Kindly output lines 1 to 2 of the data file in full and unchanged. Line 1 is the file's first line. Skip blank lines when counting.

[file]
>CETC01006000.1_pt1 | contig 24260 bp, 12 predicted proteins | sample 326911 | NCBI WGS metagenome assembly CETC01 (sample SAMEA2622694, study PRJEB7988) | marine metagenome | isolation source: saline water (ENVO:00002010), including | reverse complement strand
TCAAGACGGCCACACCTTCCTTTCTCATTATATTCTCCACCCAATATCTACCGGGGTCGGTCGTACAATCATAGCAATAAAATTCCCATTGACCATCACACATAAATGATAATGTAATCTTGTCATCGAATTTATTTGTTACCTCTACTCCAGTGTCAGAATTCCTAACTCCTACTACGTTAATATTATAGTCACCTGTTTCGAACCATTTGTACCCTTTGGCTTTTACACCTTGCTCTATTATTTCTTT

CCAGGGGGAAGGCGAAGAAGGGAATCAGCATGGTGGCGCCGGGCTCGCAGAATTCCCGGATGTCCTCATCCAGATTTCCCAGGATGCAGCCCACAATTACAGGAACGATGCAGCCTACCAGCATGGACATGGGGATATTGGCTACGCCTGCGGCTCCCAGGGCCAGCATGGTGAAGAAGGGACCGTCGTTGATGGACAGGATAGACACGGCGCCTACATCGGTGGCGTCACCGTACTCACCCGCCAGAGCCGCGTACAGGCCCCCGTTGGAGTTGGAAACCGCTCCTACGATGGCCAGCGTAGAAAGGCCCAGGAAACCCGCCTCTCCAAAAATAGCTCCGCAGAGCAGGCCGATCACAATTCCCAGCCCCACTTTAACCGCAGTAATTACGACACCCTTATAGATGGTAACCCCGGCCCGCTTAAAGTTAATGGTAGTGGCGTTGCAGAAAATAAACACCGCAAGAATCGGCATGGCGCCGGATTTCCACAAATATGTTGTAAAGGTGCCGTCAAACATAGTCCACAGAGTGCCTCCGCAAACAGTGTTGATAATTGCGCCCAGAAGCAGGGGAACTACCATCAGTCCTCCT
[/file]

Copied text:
>CETC01006000.1_pt1 | contig 24260 bp, 12 predicted proteins | sample 326911 | NCBI WGS metagenome assembly CETC01 (sample SAMEA2622694, study PRJEB7988) | marine metagenome | isolation source: saline water (ENVO:00002010), including | reverse complement strand
TCAAGACGGCCACACCTTCCTTTCTCATTATATTCTCCACCCAATATCTACCGGGGTCGGTCGTACAATCATAGCAATAAAATTCCCATTGACCATCACACATAAATGATAATGTAATCTTGTCATCGAATTTATTTGTTACCTCTACTCCAGTGTCAGAATTCCTAACTCCTACTACGTTAATATTATAGTCACCTGTTTCGAACCATTTGTACCCTTTGGCTTTTACACCTTGCTCTATTATTTCTTT